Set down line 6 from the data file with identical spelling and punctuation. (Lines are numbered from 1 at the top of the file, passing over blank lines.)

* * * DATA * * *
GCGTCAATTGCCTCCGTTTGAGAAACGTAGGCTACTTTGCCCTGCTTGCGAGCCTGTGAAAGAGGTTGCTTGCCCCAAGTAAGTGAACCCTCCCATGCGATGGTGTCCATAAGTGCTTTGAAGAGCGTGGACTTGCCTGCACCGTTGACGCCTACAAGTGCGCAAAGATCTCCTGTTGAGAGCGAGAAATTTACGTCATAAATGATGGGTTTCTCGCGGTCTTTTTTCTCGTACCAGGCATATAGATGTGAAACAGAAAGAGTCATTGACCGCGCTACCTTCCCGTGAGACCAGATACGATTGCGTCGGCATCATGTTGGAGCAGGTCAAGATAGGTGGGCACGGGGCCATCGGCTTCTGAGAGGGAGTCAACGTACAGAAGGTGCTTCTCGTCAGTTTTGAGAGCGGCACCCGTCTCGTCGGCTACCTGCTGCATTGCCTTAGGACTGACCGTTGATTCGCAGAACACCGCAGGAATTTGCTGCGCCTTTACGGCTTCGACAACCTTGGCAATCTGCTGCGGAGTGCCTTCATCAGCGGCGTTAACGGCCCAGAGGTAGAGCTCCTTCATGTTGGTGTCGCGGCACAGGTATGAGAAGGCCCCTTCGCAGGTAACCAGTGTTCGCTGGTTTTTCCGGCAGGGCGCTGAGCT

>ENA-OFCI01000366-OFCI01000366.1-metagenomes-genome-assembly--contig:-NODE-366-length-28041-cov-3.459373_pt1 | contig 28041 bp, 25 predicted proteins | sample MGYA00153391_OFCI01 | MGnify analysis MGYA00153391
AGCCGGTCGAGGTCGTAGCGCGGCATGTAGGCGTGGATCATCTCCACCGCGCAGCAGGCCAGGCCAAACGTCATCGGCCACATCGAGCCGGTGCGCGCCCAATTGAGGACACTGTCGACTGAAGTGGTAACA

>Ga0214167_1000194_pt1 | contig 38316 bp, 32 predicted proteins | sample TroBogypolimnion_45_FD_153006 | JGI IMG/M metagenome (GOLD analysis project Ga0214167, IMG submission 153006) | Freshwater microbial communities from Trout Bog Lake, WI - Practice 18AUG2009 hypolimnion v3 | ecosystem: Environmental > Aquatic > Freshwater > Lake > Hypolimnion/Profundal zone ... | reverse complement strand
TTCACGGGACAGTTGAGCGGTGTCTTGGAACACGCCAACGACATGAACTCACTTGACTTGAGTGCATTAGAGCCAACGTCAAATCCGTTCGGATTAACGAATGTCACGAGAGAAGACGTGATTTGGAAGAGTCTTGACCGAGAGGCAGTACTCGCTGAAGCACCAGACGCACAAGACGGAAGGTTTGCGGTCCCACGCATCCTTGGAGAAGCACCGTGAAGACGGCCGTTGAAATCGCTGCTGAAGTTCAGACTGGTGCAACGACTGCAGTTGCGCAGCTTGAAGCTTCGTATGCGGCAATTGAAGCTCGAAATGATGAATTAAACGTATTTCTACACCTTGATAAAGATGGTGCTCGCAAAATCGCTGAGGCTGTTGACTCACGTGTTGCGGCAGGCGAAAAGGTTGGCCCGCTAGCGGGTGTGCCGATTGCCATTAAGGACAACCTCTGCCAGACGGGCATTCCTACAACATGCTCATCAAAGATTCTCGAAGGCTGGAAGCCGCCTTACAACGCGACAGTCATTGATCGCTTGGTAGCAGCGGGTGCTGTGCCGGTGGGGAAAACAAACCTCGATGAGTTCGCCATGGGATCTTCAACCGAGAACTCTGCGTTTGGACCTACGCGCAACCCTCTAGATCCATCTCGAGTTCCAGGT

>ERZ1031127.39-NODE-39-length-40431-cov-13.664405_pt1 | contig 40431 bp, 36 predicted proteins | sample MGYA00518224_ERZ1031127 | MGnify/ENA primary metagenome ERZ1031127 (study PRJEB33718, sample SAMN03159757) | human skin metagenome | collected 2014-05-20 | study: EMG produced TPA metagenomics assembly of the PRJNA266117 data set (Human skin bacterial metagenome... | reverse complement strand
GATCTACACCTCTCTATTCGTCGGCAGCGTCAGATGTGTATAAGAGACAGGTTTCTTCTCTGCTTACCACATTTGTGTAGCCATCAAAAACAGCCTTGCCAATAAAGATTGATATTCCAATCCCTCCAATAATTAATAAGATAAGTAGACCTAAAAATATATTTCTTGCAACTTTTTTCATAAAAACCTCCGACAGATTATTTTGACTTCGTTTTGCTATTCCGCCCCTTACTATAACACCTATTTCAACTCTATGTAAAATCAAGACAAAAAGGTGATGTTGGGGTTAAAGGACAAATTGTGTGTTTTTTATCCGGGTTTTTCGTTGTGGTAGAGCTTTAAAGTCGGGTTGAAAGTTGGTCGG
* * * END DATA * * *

>ERZ1031127.39-NODE-39-length-40431-cov-13.664405_pt1 | contig 40431 bp, 36 predicted proteins | sample MGYA00518224_ERZ1031127 | MGnify/ENA primary metagenome ERZ1031127 (study PRJEB33718, sample SAMN03159757) | human skin metagenome | collected 2014-05-20 | study: EMG produced TPA metagenomics assembly of the PRJNA266117 data set (Human skin bacterial metagenome... | reverse complement strand